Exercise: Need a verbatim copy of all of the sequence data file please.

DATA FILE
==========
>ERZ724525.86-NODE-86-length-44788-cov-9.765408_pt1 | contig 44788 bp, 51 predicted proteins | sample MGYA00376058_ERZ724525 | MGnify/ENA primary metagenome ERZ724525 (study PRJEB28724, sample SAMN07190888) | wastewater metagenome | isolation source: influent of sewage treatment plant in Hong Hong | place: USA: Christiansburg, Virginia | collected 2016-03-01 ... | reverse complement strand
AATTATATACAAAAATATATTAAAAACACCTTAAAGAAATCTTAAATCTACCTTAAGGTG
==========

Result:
>ERZ724525.86-NODE-86-length-44788-cov-9.765408_pt1 | contig 44788 bp, 51 predicted proteins | sample MGYA00376058_ERZ724525 | MGnify/ENA primary metagenome ERZ724525 (study PRJEB28724, sample SAMN07190888) | wastewater metagenome | isolation source: influent of sewage treatment plant in Hong Hong | place: USA: Christiansburg, Virginia | collected 2016-03-01 ... | reverse complement strand
AATTATATACAAAAATATATTAAAAACACCTTAAAGAAATCTTAAATCTACCTTAAGGTG